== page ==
Softball pitchers don’t need to learn and throw every single pitch available to be successful. Learning a new pitch can be exciting for pitchers and eager parents when the pitcher is young. But what age should pitchers be adding additional pitches and what should that next pitch be? Just because a pitcher claims to throw five pitches doesn’t necessarily mean she is confident in them all, or that they work. What’s the point in claiming to have five pitches when you have only mastered or have confidence in two or three? When it comes to softball pitching and the number of pitches that pitchers throw, often less is more.
Every single softball pitcher needs to start with the Fastball. A fastball will be the most important pitch a pitcher learns because all of her other pitches will be built off the Fastball. When pitchers start out, they need to be introduced to the Powerline. The Powerline is the imaginary line that runs from the center of the pitching mound and continues all the way to the middle of home plate. This line helps pitchers with body positioning and if they can stay lined up on the Powerline and release on time, the chance of throwing a strike increases.
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After pitchers develop proper pitching mechanics behind the Fastball and can throw consistent strikes, a change-up can be introduced. It is encouraged that the change-up is the next pitch learned by pitchers following the Fastball. As pitchers get older, the change-up will become the most important pitch they have in their arsenal. The change-up needs a ton of focus and practice to be a dominant second pitch. Think about how many hours and pitches it took to develop a consistent Fastball, the change-up needs to be worked on twice as much to catch up.
Once a pitcher has her Fastball down and is working on change-ups, they should work on spotting the Fastball. The concept of spotting pitches is straightforward once the pitcher learns how to use the Powerline and develops body control. As pitchers get older, they will locate all of their pitches to the inside and outside corners and avoid the middle of the plate completely. The hitters in softball are getting too good and can cover most of the plate with their bats. The pitchers who take the time to locate their pitches in the corners of the plate by using two new Powerlines and who can keep hitters off balance with a change-up will be successful.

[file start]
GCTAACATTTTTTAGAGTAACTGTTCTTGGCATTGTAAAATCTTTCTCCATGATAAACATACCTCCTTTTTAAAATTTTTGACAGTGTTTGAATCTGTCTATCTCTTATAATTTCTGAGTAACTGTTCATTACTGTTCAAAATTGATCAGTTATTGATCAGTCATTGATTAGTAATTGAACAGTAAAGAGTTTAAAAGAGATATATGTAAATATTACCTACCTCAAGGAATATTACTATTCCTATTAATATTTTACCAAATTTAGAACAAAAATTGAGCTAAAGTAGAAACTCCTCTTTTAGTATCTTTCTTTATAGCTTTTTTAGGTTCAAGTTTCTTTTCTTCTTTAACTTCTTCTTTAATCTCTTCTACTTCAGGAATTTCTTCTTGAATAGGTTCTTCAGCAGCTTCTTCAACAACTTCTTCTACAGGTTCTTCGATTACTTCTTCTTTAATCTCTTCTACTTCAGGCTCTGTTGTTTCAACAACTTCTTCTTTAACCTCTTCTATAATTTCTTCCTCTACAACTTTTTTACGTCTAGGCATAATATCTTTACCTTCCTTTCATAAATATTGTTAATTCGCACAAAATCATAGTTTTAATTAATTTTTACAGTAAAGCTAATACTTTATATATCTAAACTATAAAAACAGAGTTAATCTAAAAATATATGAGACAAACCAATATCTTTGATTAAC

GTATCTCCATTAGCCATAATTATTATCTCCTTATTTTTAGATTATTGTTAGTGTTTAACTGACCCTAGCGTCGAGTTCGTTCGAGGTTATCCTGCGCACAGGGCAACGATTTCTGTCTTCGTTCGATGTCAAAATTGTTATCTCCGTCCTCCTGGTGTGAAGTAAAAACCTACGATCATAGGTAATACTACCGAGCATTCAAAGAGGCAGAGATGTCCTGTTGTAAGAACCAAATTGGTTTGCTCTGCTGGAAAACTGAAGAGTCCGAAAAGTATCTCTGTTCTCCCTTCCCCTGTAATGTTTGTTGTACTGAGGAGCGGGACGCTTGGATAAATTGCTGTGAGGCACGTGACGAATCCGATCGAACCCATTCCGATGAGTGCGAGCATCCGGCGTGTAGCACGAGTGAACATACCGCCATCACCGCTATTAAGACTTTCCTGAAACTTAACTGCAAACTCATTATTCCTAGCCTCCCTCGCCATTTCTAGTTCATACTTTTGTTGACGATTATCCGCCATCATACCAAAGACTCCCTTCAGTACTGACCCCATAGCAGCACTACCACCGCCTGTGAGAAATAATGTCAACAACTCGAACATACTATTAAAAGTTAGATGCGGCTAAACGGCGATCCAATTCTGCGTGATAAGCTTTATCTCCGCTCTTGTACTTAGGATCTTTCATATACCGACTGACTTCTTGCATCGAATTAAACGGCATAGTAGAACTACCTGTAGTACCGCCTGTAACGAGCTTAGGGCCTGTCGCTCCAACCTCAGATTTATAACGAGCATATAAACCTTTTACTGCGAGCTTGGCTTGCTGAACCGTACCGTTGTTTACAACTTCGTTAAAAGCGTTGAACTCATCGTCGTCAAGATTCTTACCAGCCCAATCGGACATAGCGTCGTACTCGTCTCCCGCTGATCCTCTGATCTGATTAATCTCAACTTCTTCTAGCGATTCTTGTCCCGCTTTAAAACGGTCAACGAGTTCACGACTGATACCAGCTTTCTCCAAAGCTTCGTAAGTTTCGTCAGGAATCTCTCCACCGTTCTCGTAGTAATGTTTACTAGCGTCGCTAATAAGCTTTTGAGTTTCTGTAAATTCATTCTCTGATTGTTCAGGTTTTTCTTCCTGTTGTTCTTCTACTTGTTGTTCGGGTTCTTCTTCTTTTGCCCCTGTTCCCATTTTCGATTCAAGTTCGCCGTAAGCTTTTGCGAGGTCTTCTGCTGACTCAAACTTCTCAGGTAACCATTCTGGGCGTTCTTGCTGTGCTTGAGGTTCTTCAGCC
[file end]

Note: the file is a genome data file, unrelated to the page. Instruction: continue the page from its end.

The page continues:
We have already talked about two pitches, the Fastball and the change-up. Would you believe me if I told you that at the college level, almost every pitcher would be required to throw these two pitches? That’s right; Fastballs are not left in the 12U and 14U levels. They will be important and a top pitch for pitcher’s once they reach the next level.
The philosophy behind most college softball pitching coaches is having pitchers be able to locate a fastball around the plate, have a devastating change-up, and if needed a third or fourth pitch will be added. The most common third pitch at the college level is something with vertical movement, a rise or a drop ball. Horizontal movement pitches aren’t stressed at the beginning because the pitcher is expected to locate her fastball to corners. College pitching coaches prefer to spend time on having their pitchers master a change-up and then when they are ready, something that goes up or down. Pitchers have four years in college to develop that additional third and sometimes fourth pitch. If pitchers are able to arrive at their college with a perfected fastball and change-up mechanics, they will be well on their way to learning, or often re-learning, a third pitch sooner rather than later.
Softball pitchers who have two or three pitches and have command and confidence in them are better off than a pitcher who has five average pitches. Start with learning and mastering one at a time. There is no rush to learn every softball pitch because in reality, once the pitcher gets to the next level, they will go back to the two core pitches; a fastball and change-up. Pitchers who are reading this article and who already have a fastball and change-up, perfect them. Learn leg and arm speed drills that will increase velocity on the Fastball and have command of your spots. If you have a third or fourth pitch, keep working to tighten it up and make it move. There is always something a pitcher can be working on to make the pitches they already have better. If you learned anything from this article, it’s that when it comes to pitching, having less can bring you more success.